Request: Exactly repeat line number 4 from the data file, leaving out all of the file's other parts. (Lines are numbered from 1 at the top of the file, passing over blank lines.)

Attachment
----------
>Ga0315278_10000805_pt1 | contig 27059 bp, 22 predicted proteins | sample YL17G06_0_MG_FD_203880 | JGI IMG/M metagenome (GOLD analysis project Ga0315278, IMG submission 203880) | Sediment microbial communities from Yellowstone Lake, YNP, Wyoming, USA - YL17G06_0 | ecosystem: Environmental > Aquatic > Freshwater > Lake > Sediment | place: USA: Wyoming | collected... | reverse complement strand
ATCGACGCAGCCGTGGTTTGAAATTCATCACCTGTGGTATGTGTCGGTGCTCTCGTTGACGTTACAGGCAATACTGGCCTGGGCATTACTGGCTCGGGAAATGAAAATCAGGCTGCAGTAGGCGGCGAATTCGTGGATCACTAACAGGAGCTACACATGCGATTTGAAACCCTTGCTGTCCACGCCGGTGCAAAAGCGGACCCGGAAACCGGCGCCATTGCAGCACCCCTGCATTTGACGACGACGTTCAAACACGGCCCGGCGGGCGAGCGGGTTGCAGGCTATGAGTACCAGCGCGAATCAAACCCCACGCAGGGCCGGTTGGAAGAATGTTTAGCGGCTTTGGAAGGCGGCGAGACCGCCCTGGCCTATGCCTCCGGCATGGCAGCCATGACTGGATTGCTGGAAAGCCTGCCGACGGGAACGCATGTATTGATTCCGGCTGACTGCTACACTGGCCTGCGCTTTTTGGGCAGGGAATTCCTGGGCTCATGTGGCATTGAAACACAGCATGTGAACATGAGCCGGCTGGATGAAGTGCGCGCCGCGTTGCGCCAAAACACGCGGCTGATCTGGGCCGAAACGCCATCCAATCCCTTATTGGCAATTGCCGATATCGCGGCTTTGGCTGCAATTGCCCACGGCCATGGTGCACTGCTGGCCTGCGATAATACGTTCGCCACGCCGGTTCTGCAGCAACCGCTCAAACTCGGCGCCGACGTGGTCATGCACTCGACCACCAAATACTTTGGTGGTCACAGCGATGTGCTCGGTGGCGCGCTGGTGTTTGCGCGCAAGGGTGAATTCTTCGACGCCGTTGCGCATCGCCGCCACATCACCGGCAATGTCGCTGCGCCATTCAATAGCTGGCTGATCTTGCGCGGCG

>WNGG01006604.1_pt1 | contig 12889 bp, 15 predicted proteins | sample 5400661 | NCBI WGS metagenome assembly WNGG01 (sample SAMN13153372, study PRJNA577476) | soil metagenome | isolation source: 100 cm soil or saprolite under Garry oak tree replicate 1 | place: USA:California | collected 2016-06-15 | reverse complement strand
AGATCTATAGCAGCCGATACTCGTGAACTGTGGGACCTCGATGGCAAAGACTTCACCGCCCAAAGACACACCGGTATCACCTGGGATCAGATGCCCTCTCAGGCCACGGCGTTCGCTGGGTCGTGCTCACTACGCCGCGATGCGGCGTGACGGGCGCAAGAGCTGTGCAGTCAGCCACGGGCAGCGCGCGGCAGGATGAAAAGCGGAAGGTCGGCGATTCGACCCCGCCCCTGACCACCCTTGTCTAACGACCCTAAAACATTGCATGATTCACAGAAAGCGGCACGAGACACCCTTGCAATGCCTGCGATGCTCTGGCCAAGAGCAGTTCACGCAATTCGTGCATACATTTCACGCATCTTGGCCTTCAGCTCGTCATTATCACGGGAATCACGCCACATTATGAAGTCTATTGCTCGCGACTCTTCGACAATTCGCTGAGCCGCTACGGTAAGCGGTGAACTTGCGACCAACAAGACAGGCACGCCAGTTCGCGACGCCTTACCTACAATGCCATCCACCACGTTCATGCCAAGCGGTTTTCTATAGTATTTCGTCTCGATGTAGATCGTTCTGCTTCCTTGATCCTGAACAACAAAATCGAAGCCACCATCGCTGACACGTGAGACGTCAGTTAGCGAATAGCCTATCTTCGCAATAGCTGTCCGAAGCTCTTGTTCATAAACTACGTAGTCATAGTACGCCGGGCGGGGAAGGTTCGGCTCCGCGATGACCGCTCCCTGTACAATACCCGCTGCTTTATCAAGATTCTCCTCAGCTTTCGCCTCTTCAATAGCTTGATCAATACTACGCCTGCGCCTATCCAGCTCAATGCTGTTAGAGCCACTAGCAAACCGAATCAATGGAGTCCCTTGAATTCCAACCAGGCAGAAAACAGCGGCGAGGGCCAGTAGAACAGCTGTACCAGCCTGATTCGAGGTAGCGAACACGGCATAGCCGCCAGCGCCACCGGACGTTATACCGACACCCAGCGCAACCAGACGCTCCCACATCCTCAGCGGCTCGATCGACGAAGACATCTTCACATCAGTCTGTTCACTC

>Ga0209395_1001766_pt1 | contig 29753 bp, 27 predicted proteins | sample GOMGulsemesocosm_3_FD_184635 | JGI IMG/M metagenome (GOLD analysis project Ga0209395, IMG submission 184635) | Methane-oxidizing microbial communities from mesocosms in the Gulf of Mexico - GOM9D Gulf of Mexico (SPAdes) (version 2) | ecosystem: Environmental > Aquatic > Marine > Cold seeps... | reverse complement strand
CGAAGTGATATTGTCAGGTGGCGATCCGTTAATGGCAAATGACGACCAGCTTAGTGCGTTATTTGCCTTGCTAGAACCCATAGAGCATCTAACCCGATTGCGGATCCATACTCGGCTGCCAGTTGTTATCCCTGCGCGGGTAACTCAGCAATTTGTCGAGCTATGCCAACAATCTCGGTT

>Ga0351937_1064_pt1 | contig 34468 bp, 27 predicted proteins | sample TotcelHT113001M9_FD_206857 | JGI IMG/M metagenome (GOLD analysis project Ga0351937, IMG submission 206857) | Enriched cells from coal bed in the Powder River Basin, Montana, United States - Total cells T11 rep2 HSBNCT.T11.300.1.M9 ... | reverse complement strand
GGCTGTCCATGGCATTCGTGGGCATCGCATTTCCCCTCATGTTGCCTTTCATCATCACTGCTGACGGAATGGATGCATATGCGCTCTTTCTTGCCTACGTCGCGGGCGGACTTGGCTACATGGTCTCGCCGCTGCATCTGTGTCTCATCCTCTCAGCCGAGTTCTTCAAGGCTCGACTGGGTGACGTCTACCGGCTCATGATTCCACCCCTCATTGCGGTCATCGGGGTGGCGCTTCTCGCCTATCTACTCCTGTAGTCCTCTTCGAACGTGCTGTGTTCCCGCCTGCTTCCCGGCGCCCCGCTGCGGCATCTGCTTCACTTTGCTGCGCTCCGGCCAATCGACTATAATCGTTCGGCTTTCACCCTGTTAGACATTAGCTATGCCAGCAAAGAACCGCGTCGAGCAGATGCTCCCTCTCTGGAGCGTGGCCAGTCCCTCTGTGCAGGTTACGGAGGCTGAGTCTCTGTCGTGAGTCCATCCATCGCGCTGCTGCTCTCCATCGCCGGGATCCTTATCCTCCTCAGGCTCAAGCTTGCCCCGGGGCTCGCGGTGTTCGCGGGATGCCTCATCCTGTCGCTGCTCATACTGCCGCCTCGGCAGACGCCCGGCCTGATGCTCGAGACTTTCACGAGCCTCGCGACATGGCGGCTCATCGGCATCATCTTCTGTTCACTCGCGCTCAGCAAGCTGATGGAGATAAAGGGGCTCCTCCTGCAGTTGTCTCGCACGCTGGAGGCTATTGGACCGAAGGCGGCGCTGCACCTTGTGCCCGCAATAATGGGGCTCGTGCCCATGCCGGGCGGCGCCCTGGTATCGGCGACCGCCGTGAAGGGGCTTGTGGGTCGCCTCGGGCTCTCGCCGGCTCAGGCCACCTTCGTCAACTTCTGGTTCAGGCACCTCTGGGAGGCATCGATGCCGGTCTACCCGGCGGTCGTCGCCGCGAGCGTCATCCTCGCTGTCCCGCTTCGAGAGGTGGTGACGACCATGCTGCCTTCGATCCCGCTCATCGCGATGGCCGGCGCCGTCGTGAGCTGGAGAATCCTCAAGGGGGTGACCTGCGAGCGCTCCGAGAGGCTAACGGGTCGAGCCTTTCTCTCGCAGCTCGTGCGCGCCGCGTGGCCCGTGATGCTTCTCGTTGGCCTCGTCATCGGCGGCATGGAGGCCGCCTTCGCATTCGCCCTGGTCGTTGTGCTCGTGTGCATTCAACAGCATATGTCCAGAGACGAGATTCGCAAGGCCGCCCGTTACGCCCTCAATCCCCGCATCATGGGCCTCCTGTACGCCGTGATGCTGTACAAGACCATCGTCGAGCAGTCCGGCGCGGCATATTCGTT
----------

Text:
AGATCTATAGCAGCCGATACTCGTGAACTGTGGGACCTCGATGGCAAAGACTTCACCGCCCAAAGACACACCGGTATCACCTGGGATCAGATGCCCTCTCAGGCCACGGCGTTCGCTGGGTCGTGCTCACTACGCCGCGATGCGGCGTGACGGGCGCAAGAGCTGTGCAGTCAGCCACGGGCAGCGCGCGGCAGGATGAAAAGCGGAAGGTCGGCGATTCGACCCCGCCCCTGACCACCCTTGTCTAACGACCCTAAAACATTGCATGATTCACAGAAAGCGGCACGAGACACCCTTGCAATGCCTGCGATGCTCTGGCCAAGAGCAGTTCACGCAATTCGTGCATACATTTCACGCATCTTGGCCTTCAGCTCGTCATTATCACGGGAATCACGCCACATTATGAAGTCTATTGCTCGCGACTCTTCGACAATTCGCTGAGCCGCTACGGTAAGCGGTGAACTTGCGACCAACAAGACAGGCACGCCAGTTCGCGACGCCTTACCTACAATGCCATCCACCACGTTCATGCCAAGCGGTTTTCTATAGTATTTCGTCTCGATGTAGATCGTTCTGCTTCCTTGATCCTGAACAACAAAATCGAAGCCACCATCGCTGACACGTGAGACGTCAGTTAGCGAATAGCCTATCTTCGCAATAGCTGTCCGAAGCTCTTGTTCATAAACTACGTAGTCATAGTACGCCGGGCGGGGAAGGTTCGGCTCCGCGATGACCGCTCCCTGTACAATACCCGCTGCTTTATCAAGATTCTCCTCAGCTTTCGCCTCTTCAATAGCTTGATCAATACTACGCCTGCGCCTATCCAGCTCAATGCTGTTAGAGCCACTAGCAAACCGAATCAATGGAGTCCCTTGAATTCCAACCAGGCAGAAAACAGCGGCGAGGGCCAGTAGAACAGCTGTACCAGCCTGATTCGAGGTAGCGAACACGGCATAGCCGCCAGCGCCACCGGACGTTATACCGACACCCAGCGCAACCAGACGCTCCCACATCCTCAGCGGCTCGATCGACGAAGACATCTTCACATCAGTCTGTTCACTC